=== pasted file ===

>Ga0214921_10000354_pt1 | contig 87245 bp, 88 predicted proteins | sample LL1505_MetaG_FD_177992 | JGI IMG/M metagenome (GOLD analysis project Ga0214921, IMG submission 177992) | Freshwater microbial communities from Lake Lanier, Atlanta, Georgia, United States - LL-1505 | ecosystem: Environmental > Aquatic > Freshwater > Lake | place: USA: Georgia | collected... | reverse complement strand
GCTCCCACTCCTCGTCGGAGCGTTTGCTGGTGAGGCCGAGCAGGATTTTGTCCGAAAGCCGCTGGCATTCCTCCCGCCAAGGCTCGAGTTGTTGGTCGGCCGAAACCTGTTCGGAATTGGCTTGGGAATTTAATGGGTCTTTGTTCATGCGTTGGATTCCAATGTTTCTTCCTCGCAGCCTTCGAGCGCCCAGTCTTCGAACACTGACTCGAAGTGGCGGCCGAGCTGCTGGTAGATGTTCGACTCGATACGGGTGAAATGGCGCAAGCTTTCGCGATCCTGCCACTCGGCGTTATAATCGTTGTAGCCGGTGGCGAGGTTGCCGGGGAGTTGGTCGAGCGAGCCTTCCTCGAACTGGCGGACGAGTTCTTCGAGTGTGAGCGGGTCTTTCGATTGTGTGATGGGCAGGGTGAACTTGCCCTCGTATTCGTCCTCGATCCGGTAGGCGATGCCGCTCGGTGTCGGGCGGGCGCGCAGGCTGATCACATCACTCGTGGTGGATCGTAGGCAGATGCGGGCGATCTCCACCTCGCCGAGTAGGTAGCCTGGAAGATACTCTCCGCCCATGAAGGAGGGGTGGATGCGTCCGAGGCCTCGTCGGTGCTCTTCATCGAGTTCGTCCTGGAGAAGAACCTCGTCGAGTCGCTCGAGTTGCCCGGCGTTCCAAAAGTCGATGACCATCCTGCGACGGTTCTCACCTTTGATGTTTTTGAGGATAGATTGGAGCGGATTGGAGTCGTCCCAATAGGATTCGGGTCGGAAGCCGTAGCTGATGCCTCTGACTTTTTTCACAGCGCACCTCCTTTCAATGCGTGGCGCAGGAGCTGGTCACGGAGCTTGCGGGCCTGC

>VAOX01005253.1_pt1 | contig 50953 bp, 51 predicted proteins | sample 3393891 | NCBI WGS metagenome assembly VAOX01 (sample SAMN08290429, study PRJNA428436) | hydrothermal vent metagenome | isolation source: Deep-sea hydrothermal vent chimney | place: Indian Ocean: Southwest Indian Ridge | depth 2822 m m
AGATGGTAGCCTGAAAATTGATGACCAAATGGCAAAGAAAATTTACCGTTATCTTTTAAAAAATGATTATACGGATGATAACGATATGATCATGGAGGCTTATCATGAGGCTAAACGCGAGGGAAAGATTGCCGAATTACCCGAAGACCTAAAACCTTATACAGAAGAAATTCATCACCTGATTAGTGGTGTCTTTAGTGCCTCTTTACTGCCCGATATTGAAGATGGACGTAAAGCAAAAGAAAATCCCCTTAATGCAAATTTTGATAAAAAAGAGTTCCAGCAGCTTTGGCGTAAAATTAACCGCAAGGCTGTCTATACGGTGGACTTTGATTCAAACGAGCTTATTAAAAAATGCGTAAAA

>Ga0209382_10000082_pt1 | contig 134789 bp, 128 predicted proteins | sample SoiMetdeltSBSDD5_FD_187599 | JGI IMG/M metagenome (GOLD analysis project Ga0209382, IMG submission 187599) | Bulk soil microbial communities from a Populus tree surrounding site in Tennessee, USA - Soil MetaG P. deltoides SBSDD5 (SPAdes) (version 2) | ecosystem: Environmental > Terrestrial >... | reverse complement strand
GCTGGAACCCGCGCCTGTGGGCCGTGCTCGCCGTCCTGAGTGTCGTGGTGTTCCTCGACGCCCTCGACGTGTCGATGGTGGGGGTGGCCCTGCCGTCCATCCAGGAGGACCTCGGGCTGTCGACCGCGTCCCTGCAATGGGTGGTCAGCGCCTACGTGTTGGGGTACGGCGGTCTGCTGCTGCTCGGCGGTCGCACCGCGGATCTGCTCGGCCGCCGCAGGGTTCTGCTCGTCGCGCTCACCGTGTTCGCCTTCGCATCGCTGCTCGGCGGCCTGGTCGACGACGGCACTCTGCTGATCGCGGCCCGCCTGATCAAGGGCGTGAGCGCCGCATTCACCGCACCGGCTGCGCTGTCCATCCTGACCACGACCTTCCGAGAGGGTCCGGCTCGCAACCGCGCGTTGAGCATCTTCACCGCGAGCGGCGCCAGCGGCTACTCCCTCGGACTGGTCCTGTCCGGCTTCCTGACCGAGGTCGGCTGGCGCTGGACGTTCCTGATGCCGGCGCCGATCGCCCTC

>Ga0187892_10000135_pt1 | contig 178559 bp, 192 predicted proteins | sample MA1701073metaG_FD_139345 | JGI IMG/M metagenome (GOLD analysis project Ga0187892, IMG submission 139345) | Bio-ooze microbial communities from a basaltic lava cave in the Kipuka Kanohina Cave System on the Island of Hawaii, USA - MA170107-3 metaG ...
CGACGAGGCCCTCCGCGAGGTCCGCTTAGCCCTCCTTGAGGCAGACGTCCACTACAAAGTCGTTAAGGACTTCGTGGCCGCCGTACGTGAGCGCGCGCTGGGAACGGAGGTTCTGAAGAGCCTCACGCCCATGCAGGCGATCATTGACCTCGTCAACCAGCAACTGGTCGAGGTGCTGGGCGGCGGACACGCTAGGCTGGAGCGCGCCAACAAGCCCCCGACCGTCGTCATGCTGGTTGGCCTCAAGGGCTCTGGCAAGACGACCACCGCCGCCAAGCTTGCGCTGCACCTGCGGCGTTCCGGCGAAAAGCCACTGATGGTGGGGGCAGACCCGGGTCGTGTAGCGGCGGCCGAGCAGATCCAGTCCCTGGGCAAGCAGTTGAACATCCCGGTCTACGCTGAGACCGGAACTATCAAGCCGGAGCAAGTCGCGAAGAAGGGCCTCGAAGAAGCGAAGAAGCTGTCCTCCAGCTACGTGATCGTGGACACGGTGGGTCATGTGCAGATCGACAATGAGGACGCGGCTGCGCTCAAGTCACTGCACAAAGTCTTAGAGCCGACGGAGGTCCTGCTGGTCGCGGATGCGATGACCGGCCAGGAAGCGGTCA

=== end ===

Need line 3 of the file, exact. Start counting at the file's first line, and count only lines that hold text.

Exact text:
>VAOX01005253.1_pt1 | contig 50953 bp, 51 predicted proteins | sample 3393891 | NCBI WGS metagenome assembly VAOX01 (sample SAMN08290429, study PRJNA428436) | hydrothermal vent metagenome | isolation source: Deep-sea hydrothermal vent chimney | place: Indian Ocean: Southwest Indian Ridge | depth 2822 m m